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04/08/2013

Obama insider joins fight against Alberta oilsands

A former Obama administration insider is ratcheting up the campaign against the Keystone XL pipeline, citing the recent spill of Alberta crude in Arkansas as fresh evidence the project must be halted.

Bill Burton, who served as White House deputy press secretary during Barack Obama’s first term, also pushed back at perceptions the White House is poised to approve the controversial Canadian pipeline, saying the president’s final decision will be based upon “facts, not perception.”

“There is a strong and growing movement here … people from all 50 states are engaged in this fight like never before,” Burton told reporters Monday on a conference call to launch All Risk No Reward, a new coalition aimed at cancelling the proposed TransCanada Corp. project.

Asked about the widely held perception the White House ultimately will approve the project as a boost to jobs and infrastructure, Burton said, “I don’t think anybody is backed into any position at all.

“This is an ongoing process and it sits with the State Department right now and then it will sit with the White House. And I think the facts are going to influence the process much more than perception. … And we’re going to do what we can to have an impact on it.”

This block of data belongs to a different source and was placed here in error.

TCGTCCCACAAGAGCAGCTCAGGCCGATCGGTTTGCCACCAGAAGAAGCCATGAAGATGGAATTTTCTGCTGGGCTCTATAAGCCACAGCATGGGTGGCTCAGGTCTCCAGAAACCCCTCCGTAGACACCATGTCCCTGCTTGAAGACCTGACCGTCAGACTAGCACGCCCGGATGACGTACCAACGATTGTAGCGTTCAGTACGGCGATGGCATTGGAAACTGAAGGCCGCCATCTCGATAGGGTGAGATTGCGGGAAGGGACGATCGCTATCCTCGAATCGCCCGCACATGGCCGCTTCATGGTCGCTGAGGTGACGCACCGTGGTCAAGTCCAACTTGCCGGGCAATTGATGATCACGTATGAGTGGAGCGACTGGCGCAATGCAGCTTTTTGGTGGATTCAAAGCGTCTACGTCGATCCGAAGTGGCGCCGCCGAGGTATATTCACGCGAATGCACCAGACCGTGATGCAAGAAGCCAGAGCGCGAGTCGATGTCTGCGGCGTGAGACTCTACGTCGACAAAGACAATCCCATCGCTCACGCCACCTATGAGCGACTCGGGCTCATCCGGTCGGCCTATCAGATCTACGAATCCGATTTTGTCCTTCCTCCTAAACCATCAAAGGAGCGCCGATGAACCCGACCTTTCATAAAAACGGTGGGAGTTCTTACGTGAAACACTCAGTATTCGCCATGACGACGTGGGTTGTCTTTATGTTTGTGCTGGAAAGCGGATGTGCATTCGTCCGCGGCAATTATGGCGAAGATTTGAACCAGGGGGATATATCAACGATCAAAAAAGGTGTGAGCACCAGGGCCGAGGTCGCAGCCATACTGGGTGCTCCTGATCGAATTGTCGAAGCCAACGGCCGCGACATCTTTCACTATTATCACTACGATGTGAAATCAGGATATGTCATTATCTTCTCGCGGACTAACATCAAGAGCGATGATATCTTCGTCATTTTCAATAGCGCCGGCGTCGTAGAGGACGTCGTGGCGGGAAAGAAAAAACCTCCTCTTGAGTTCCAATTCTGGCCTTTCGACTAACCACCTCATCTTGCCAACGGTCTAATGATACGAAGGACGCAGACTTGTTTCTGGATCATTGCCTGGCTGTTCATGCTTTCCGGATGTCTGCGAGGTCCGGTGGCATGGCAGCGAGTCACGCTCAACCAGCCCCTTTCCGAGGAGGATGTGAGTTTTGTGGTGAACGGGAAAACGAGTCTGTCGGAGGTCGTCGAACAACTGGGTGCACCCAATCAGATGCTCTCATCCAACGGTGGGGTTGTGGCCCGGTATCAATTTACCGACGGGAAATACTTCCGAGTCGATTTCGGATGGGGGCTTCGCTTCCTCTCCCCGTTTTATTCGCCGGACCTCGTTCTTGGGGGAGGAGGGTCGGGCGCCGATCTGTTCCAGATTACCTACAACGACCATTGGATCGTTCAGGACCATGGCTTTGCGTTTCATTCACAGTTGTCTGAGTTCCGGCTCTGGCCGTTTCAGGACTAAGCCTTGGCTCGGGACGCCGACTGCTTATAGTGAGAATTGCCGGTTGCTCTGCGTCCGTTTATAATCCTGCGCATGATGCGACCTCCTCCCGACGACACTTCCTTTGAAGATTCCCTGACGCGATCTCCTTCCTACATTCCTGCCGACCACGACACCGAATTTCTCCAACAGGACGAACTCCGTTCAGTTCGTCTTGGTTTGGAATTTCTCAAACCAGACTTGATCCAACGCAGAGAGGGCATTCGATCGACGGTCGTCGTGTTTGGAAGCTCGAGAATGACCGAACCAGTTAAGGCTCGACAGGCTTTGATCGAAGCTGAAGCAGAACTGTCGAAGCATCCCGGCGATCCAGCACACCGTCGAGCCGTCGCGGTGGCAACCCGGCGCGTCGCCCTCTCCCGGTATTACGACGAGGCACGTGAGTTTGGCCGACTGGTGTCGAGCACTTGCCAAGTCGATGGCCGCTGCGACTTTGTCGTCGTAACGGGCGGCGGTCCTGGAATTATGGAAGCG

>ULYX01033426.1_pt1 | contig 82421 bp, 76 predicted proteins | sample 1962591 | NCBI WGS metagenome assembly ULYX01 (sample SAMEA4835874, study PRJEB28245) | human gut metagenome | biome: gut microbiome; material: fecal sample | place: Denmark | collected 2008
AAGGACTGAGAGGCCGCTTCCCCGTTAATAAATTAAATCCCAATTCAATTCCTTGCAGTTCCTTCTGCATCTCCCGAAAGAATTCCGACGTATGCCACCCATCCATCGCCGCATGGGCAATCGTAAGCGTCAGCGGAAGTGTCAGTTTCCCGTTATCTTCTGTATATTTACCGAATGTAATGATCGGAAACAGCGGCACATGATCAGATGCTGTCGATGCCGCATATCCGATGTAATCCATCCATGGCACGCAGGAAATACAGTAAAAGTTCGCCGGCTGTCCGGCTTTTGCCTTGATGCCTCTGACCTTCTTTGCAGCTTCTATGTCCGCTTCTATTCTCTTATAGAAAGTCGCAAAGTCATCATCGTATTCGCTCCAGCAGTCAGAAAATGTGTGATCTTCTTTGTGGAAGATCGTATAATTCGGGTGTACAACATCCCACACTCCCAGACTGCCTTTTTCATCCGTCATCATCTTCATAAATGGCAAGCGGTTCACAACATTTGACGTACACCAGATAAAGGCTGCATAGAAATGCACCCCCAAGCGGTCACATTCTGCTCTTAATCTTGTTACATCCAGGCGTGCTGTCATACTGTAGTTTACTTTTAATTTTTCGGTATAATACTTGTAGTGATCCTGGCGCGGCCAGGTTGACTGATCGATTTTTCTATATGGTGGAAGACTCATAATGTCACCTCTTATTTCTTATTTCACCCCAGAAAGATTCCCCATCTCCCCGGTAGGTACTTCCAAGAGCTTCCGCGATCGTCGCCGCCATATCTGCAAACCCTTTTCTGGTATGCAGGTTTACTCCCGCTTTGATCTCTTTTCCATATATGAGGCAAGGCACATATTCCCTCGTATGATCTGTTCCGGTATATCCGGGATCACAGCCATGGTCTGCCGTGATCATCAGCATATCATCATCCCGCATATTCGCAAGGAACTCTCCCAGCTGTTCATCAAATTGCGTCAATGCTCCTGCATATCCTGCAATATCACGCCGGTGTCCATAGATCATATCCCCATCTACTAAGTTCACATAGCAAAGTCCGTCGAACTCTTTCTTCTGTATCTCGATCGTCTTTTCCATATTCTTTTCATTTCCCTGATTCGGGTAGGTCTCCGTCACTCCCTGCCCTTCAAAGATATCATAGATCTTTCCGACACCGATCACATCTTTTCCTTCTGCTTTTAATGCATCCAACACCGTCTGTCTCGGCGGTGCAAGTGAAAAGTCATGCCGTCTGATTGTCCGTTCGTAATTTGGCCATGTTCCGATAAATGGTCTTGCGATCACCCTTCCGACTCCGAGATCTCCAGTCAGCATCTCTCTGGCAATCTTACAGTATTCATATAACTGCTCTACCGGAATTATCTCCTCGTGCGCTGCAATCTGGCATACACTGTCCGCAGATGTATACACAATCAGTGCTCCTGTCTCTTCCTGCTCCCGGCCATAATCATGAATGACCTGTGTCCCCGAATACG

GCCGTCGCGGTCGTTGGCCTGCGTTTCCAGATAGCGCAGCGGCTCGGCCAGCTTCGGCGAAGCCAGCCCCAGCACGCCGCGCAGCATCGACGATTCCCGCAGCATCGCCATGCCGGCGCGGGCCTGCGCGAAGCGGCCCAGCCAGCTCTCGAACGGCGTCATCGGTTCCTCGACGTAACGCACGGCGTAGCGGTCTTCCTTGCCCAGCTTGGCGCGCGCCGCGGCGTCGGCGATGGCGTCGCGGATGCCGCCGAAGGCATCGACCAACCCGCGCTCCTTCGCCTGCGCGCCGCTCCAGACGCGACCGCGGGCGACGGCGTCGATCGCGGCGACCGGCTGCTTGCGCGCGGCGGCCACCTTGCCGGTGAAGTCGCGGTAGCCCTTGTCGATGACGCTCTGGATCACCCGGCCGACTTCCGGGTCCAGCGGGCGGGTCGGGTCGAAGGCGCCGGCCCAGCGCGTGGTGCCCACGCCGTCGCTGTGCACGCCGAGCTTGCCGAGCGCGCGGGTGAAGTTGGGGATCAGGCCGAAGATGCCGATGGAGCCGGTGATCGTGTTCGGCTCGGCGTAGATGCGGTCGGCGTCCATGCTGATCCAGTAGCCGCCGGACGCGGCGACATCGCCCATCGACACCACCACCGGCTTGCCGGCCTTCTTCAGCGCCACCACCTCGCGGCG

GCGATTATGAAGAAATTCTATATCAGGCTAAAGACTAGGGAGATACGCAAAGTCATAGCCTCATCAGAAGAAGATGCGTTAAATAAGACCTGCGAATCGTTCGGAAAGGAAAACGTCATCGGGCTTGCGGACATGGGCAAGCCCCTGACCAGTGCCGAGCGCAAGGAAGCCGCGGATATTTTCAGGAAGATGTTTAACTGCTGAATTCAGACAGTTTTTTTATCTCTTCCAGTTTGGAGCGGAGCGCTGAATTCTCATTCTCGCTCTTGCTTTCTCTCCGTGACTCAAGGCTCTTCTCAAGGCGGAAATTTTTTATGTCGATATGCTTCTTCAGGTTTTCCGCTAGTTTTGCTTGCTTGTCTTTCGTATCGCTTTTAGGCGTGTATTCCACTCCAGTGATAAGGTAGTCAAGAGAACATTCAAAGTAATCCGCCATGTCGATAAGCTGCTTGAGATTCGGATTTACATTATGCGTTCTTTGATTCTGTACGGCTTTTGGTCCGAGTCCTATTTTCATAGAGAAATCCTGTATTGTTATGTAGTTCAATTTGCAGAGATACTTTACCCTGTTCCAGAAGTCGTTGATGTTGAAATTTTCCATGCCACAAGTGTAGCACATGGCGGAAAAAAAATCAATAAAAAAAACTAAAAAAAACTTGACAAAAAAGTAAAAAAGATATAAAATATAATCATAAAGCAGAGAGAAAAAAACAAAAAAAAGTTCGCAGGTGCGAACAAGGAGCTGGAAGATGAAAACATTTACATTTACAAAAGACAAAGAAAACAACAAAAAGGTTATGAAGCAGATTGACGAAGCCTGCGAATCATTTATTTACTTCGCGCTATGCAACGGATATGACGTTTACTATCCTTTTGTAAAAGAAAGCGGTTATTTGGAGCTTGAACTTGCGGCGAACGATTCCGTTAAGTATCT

Burton’s All Risk, No Reward group debuted Sunday with an aggressive ad campaign linking Keystone XL to the recent spill of Alberta crude through a suburban neighbourhood in Mayflower, Ark.

The proposed Canadian pipeline, the ad says, “doesn’t go to the U.S., it goes through the U.S. – sending oil to places like China and Venezuela, putting us at risk while Big Oil gets the reward. Connect the dots, it’s a pretty ugly picture.”

Burton, who now serves as senior adviser to the League of Conservation Voters, told reporters the new anti-pipeline coalition is expanding the ad campaign in dozen markets targeting Obama’s Democratic base.

The new campaign comes amid a rising frenzy of lobbying in Washington, including the arrival of Alberta Premier Alison Redford, who began a three-day blitz of lawmakers and U.S. media to argue the merits of the pipeline.

Redford is expected to talk up her government’s climate change strategy review, including a possible substantial hike to its existing $15/tonne levy on large greenhouse gas emitters.

Her Washington itinerary includes a Tuesday afternoon appearance to be webcast live by the Energy Security Initiative at Brookings.

Mitch Potter is the Star's Washington Bureau Chief, his third foreign posting after previous assignments to London and Jerusalem. Potter led the Toronto Star’s coverage of the wars in Iraq and Afghanistan, where he won a 2006 National Newspaper Award for his reportage. His dispatches include datelines from 33 countries since 2000. Follow him on Twitter: @MPwrites 

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